As important as running is body maintenance, dynamic stretching and strength workouts.

Elite runners training plans are structured in such a way that it prioritizes injury prevention. It’s not about what to do when you get injured, it’s about avoiding getting to that point so you can keep having consistency in your training (Remember our first point?) because if you’re only running, you’re bound to end up injured. And you likely won’t run as fast as you possibly could.

While it’s true that there are big differences between what an elite athlete and a non-elite athlete does (weekly massage, cryotherapy, chiropractic care, physical therapy, personal coach for strength training…) and most of us don’t have an extra two hours a day (or extra cash) to devote to strength work, self-massage, physiotherapy, dynamic stretching, and ice baths.
The truth is that we can we do some of these things, some of the time.
When I was a professional swimmer all I was doing was training, eating, taking care of my body and sleeping. Now I am lucky enough to still have sponsors that help me with taking care of my body, however I don’t have the time to do it all the time. I am a mom, a wife, I work, I travel for work. However I realized doing some of this is better than not doing it at all. And I have discovered ways to do it from home or the office (or a hotel room) that won’t take much of my time (and money, and are adaptable to wherever I am) (Check my Facebook page for videos regarding this).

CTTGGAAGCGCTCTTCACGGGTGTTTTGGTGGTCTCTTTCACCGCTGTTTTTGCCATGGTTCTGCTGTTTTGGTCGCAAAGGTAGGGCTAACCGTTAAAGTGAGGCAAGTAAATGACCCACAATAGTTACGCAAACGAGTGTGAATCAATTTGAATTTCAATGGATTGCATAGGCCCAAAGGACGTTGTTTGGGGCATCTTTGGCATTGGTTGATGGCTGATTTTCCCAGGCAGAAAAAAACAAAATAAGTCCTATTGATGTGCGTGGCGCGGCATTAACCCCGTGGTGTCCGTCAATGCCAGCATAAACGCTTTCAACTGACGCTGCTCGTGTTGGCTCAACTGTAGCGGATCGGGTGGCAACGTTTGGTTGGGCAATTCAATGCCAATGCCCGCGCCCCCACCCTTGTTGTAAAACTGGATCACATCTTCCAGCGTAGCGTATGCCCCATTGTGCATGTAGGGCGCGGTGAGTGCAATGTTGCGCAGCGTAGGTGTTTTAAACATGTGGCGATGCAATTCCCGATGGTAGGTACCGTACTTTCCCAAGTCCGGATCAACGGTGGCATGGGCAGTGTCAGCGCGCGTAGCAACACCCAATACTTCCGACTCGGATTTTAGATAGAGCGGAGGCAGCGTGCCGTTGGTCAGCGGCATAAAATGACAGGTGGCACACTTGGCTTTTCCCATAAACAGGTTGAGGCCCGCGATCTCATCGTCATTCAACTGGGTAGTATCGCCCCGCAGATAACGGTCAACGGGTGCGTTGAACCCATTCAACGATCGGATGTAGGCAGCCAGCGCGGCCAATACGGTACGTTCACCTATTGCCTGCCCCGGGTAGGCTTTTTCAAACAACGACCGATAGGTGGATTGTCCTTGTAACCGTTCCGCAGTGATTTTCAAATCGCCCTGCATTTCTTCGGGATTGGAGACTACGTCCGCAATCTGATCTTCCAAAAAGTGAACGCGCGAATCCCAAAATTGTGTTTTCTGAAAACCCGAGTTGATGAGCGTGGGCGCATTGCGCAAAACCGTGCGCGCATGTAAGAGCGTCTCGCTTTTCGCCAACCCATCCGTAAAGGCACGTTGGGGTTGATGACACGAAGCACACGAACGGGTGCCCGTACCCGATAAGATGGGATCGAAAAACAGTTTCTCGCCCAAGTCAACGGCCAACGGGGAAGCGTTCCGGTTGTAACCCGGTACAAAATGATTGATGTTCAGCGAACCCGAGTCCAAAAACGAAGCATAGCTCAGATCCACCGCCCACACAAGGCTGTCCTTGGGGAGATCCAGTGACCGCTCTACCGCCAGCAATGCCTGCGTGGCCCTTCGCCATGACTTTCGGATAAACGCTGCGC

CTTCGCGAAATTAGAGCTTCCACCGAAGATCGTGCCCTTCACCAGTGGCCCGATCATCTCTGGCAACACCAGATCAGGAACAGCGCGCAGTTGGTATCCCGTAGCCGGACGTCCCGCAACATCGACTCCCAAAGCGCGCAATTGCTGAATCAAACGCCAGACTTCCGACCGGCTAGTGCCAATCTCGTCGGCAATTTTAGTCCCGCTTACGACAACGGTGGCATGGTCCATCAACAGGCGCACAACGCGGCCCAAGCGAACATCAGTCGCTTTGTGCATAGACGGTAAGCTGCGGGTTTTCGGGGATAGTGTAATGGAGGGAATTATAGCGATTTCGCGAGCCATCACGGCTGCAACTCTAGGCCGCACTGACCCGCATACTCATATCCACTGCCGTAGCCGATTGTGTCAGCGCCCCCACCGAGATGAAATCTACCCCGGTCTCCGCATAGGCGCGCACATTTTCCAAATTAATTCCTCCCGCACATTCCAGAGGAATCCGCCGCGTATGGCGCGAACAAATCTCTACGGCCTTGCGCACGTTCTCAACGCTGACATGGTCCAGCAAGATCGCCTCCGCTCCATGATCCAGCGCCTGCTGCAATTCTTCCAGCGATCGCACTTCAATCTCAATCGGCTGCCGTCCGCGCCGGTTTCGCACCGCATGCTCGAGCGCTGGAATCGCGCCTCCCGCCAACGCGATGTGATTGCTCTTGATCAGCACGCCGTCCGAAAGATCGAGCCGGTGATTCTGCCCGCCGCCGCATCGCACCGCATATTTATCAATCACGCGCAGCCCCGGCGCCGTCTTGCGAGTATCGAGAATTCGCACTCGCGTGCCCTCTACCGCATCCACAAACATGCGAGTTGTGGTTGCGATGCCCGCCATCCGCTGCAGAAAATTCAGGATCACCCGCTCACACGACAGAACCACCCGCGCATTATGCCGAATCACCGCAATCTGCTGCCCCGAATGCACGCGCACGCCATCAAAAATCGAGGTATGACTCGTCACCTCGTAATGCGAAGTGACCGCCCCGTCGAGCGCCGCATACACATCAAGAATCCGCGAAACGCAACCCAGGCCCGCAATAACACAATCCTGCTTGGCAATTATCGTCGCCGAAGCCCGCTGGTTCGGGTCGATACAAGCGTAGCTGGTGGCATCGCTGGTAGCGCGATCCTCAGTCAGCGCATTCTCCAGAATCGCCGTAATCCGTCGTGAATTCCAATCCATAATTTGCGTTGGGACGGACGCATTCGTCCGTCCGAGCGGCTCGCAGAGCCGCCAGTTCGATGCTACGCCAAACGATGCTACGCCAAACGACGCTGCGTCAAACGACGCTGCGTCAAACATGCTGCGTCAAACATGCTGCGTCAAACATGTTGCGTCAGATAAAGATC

So, as you see, becoming an elite runner requires more than talent or resources. It starts with the belief that you can also become an elite runner and with the personal attitude to go as far as you want to.


Burn your excuses and focus on the process of sound training.
When you start seeing success, you’ll get addicted to it.

Now it’s your turn. Get after it!

I hope this helps. Remember to follow me on Facebook (Page Tere Zacher/Athlete), Twitter (@TereZacher), and Instagram (@InsightfulRunner) for daily motivation and training tips.